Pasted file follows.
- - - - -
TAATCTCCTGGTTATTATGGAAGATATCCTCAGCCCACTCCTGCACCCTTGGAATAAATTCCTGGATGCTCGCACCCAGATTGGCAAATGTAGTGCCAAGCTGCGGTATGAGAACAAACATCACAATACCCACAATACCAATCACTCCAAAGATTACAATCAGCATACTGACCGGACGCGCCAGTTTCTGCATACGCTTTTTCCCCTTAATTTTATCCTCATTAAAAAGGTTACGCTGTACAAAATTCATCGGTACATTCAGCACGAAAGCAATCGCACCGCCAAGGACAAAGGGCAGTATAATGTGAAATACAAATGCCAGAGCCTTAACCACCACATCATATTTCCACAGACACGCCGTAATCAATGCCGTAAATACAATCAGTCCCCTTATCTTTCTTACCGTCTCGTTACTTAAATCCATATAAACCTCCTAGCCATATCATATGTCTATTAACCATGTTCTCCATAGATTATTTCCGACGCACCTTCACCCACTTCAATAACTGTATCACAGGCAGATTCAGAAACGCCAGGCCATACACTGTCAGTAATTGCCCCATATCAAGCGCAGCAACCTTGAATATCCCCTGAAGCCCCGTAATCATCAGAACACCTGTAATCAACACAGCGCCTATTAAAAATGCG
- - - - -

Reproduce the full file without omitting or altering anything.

TAATCTCCTGGTTATTATGGAAGATATCCTCAGCCCACTCCTGCACCCTTGGAATAAATTCCTGGATGCTCGCACCCAGATTGGCAAATGTAGTGCCAAGCTGCGGTATGAGAACAAACATCACAATACCCACAATACCAATCACTCCAAAGATTACAATCAGCATACTGACCGGACGCGCCAGTTTCTGCATACGCTTTTTCCCCTTAATTTTATCCTCATTAAAAAGGTTACGCTGTACAAAATTCATCGGTACATTCAGCACGAAAGCAATCGCACCGCCAAGGACAAAGGGCAGTATAATGTGAAATACAAATGCCAGAGCCTTAACCACCACATCATATTTCCACAGACACGCCGTAATCAATGCCGTAAATACAATCAGTCCCCTTATCTTTCTTACCGTCTCGTTACTTAAATCCATATAAACCTCCTAGCCATATCATATGTCTATTAACCATGTTCTCCATAGATTATTTCCGACGCACCTTCACCCACTTCAATAACTGTATCACAGGCAGATTCAGAAACGCCAGGCCATACACTGTCAGTAATTGCCCCATATCAAGCGCAGCAACCTTGAATATCCCCTGAAGCCCCGTAATCATCAGAACACCTGTAATCAACACAGCGCCTATTAAAAATGCG